|2015-11-08||Route: Northwest Ridge from Missouri Gulch
Info: The road to the trailhead is almost free of snow. Snow on the path increased from one or two inches at the trailhead to about twice that at timberline. Above timberline, snow was widespread but thin (Photo 1). There were enough snowfields and drifts, however, that I appreciated my gaiters (Photo 2).
|2015-10-10||Route: Northwest Ridge from Missouri Gulch
Info: We started on the trail just after 6am Saturday morning. The creek crossing is a little confusing, go towards the fallen branches on the other side and you‘ll see a cairn once you‘re on the other side. The boulders near the summit are all walkable but it gets steep rather quickly followed by sandy terrain just before the top. On our way up we saw a man‘s dog chasing a mountain goat off the summit, that was an insane sight to behold! Luckily the dog turned around before getting into a rough spot. The summit conditions were perfect, very little wind, great views of Huron and the Three Apostles. It took us about 5 hours to get up and 3.5 to get down at a leisurely pace. There is still very little snow on the trail, it was a high of 72 on Saturday
|2015-09-12||Route: West Ridge
Info: Absolutely beautiful day today. Drove to the gate and the 4wd trailhead. Give yourself atleast 30-40min to make the drive from when you leave Chaffee County 390. Road is very rocky, but I saw a stock F150 and a stock jeep make it just fine. Conditions on route to the summit were perfect. Trail is easy to follow if you read the route description. It felt like I was climbing "The Incline" though. The total distance may be short, but the elevation gain is serious. We didn‘t see too many people on the summit. I was expecting more, but we might have beat the rush by using the Rockdale trailhead. Round trip took 3hr58min with a little bush whacking as we lost the trail on the way down and ended up at the lake. Pay attention as you descend next to the creek so you don‘t make the same mistake. Congrats to the lady who made her first solo summit. It gets addicting. Poplar leaves are starting to change which added to the beauty. There was a little frost this morning and some of the puddles had a thin layer on ice early on. Fall is coming so keep on keeping on while the weather is good.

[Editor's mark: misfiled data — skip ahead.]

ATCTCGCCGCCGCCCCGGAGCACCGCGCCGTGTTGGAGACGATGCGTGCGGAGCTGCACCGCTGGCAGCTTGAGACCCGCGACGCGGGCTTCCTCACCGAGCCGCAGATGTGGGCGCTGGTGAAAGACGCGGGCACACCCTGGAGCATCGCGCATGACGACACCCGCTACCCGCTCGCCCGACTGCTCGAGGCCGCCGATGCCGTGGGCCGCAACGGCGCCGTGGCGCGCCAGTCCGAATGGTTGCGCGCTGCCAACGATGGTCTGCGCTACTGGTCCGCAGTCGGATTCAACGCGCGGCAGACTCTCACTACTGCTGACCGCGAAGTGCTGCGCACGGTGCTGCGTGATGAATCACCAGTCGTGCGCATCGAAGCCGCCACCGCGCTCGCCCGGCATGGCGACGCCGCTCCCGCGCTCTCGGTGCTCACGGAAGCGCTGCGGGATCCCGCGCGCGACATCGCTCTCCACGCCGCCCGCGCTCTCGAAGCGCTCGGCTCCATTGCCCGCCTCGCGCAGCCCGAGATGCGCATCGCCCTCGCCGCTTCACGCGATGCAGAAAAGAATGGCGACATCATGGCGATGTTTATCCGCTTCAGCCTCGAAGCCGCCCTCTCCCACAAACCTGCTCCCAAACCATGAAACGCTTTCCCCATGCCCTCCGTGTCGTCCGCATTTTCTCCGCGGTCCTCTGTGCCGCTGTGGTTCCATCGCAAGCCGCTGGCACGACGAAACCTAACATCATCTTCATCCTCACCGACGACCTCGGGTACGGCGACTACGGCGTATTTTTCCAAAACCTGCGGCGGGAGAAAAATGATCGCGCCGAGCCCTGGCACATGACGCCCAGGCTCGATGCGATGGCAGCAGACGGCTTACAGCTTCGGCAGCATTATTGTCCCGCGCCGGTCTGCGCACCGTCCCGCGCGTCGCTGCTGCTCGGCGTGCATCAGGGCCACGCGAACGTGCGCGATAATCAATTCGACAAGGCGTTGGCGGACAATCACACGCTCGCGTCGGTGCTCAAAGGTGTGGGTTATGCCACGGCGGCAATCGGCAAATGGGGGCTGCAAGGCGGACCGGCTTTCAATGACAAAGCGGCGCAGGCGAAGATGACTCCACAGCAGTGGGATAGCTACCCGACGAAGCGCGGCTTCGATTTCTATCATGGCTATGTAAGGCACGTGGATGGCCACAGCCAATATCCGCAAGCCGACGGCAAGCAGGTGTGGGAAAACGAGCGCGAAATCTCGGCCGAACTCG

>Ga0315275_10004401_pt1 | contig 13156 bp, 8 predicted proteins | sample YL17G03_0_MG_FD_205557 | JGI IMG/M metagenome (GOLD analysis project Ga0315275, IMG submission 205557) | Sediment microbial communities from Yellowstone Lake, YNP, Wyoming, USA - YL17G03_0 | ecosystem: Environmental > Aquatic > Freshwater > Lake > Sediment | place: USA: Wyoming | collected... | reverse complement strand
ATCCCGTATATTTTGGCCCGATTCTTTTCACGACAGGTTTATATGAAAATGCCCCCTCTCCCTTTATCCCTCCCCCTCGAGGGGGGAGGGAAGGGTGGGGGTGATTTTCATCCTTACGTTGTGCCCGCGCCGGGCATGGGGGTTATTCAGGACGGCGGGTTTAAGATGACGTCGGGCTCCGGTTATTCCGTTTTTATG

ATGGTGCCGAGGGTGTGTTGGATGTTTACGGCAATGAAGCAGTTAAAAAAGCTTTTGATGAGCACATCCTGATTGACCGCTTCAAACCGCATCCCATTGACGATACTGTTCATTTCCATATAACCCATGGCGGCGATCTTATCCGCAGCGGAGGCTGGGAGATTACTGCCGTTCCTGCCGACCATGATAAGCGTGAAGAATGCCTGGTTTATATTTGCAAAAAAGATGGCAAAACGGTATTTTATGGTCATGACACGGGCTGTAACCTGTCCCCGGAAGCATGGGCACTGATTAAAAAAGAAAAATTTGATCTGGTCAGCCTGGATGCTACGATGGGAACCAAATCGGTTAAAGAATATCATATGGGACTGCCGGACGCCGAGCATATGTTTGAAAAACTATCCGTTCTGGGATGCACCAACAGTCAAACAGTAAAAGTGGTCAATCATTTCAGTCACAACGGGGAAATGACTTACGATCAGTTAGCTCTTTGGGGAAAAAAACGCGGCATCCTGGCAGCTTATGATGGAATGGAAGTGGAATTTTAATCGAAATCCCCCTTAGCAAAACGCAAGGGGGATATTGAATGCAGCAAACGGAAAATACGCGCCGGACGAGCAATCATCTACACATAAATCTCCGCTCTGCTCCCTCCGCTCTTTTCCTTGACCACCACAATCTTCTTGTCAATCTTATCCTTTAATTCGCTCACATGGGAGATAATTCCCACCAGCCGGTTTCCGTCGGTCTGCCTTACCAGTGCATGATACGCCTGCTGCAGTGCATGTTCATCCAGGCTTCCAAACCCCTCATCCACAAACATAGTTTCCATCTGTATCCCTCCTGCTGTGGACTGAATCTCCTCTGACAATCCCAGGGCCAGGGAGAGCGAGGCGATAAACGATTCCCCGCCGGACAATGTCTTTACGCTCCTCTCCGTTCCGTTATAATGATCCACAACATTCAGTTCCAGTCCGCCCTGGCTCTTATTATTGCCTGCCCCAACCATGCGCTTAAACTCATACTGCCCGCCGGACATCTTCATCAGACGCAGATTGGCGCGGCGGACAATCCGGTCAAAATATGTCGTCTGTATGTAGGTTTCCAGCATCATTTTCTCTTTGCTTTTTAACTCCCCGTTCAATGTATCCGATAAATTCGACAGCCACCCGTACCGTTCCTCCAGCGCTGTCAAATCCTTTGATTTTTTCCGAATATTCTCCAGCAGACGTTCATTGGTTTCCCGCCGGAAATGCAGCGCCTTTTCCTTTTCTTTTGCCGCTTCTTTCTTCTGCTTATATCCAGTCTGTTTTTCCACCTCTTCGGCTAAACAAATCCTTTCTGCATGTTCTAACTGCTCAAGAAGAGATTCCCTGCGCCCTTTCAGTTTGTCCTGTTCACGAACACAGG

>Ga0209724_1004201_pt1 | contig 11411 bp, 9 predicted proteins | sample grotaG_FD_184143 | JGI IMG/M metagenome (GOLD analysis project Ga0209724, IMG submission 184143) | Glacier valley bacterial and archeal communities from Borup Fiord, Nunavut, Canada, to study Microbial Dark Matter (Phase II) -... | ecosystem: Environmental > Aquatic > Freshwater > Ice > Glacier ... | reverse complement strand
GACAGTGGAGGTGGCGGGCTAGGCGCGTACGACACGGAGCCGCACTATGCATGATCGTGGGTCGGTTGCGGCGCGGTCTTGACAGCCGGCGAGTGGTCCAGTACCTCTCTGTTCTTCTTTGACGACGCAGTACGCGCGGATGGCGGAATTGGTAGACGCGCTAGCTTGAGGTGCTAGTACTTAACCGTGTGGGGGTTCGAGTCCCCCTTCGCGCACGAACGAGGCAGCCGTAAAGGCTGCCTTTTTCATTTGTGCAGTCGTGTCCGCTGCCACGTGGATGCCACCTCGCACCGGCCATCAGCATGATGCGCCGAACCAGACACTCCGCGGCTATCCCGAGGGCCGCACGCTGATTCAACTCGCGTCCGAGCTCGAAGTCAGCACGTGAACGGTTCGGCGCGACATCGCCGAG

|2015-08-29||Route: West Ridge
Info: We hiked the West Ridge of Missouri Mountain after parking at the gate at 11,040‘. We decided to hike the West side to hike a shorter (time, distance, and elevation gain) and less populated trail of this mountain. It‘s a beautiful, steep hike. Stats: We parked at the gate and started our hike at 7:20 Hit the 12,800‘ section at 9:05 (took ~20 min break here) Summited at 10:40 Left summit at 11:10 Back at car at 2:05 The 4WD road took us about 35 minutes of driving from the turn off of 390 (see my update to the Rockdale trailhead). This trail is beautiful and has great views of Huron, a valley, lakes, and streams. It joins the "main" trail at around 13,800‘ where the main ridge starts for the final ascent. This ridge is beautiful, provides great views of all the neighboring peaks, and made Missouri Mountain our favorite 14er to date (up to #18 so far). The West trail is very, very steep and has lots of rocks between 13,000 and 13,800. We took this part slow in the morning because some of the rocks were slick and we took it slow coming down to take it easy on our knees. Hiking poles were helpful going up and a necessity (in my opinion) going down the steep, rocky, gravely slopes. We only passed 2 other people on the ‘West‘ trail (passed others where the trails merge), so if you‘re looking for a scenic, less-populated trail and can handle the 4WD road, this is a great option!
|2015-08-19||Route: Northwest Ridge from Missouri Gulch
Info: For those considering Belford-Missouri Mtn by traversing the south face of Missouri to Elkhead Pass (or vice versa) as a time-saver option to backtracking into Missouri Gulch, I now concur with the advice I received and ignored. It‘s a crappy hike of steep cliffs and mostly loose rock/scree. For over 3 hours it was "step & slide" and occasionally back track to avoid cliffs. One can easily navigate to remain Class 3/4 the whole way, but it would have been easier to use the established trails in Missouri Gulch.
|2015-08-19||Route: Northwest Ridge from Missouri Gulch